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Importance of Mount Eburu

Eburu Forest Reserve comprises 8,715.3 hectares of prime indigenous forest area contained within the steep hills, deep valleys and rolling foothills of Mount Eburu. It is one of the 22 gazetted forest blocks that comprise the Mau Forests Complex water tower.

The natural features of Eburu forest, including its diverse forest types, steep valleys, springs and waterfalls make it a precious ecosystem, rich in biodiversity. The forest features a broad variety of indigenous tree species, such as Prunus africana (African cherry) and Juniperus procera (African pencil cedar), among others.

The forest is recognised as a hotspot for birdlife within the greater Mau Forest Complex with 188 species of birds found within the forest and adjacent areas. It is home to over 40 species of mammals, including the critically endangered mountain bongo antelope, representing 10% of its population known to exist in the wild.


The Mau Eburu ecosystem is essentially an island, surrounded on all sides by human settlement. Illegal logging and charcoal burning are long-standing and ongoing challenges that, together with wildfires, have critically depleted the forest cover.

Indeed, for many years Eburu was synonymous with the illegal charcoal trade in Kenya. Furthermore, over the years, Eburu’ s wildlife has been decimated by bush meat hunting. Human-wildlife conflict has also been a key challenge facing the forest-adjacent communities, with wildlife invading community farms and causing losses to farmers through crop damage, livestock predation, human injury and in some cases loss of life.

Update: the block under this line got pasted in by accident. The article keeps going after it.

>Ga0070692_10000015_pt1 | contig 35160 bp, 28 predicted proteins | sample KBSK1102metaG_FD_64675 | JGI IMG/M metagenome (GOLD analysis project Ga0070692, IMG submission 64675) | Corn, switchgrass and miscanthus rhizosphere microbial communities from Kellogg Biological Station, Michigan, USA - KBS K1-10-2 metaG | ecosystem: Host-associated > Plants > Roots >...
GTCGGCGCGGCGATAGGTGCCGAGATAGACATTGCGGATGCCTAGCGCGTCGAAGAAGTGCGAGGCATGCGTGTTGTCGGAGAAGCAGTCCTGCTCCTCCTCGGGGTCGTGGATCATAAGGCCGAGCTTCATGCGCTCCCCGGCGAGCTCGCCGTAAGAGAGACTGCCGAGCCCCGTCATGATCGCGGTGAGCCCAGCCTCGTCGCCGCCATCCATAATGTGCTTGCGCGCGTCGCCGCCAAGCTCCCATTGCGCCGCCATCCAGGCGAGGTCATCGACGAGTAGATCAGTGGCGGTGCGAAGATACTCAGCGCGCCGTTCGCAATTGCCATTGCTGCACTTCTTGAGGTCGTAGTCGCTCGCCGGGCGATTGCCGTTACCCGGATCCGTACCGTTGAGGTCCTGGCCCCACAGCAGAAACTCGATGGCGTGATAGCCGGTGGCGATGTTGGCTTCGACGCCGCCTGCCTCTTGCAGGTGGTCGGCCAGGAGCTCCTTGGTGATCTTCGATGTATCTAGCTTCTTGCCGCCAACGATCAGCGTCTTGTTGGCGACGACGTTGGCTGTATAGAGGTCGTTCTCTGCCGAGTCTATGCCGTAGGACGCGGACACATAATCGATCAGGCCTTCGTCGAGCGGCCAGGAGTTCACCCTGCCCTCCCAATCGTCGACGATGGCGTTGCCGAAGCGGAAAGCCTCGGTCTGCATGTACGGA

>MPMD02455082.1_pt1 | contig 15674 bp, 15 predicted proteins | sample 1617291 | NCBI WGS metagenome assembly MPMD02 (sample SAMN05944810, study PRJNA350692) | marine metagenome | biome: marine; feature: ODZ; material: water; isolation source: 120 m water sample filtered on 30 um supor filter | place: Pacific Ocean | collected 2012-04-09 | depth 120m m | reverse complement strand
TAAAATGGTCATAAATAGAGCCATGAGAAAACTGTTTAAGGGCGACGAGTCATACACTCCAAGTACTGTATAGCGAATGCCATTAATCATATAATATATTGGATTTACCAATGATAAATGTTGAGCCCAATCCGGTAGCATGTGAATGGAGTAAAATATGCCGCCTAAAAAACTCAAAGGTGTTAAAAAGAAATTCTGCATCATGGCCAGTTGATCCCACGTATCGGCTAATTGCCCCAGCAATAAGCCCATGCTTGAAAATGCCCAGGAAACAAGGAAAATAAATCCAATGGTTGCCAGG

In light of the threats and the importance of protecting Eburu’ s rich ecosystem, Rhino Ark committed its support and spearheaded a dynamic conservation initiative, in partnership with the Kenyan Government, to safeguard the future of the forest. A core component of the conservation initiative was the construction of a comprehensive game-proof electrified fence, to address the human-wildlife conflict challenge.

Following fulfilment of all necessary processes and approval of the project by the National Environment Authority, the construction of the fence was completed on 24 November 2014.

The fence is now acting as an effective management tool for Eburu Forest with regards to mitigating human- wildlife conflict as well as addressing other challenges facing the forest, including charcoal burning, wildfires, overgrazing and illegal logging.


The fence construction was carried out by a highly experienced team from the Kenya Wildlife Service, with labour sourced from the forest-adjacent communities. Rhino Ark’s commitment to fence Mau Eburu attracted considerable interest from the Kenyan corporate sector,  with key funding  support from the Mpesa Foundation and Finlays Horticulture. . Finlays (now Flamingo Horticulture) also hosts the facility that produces the recycled plastic fence posts used to build the fence.

This corporate support, together with funding and technical support from the Government, and the critical funding support of the Rhino Charge fraternity, has made it possible for the project to be successfully completed in record time.

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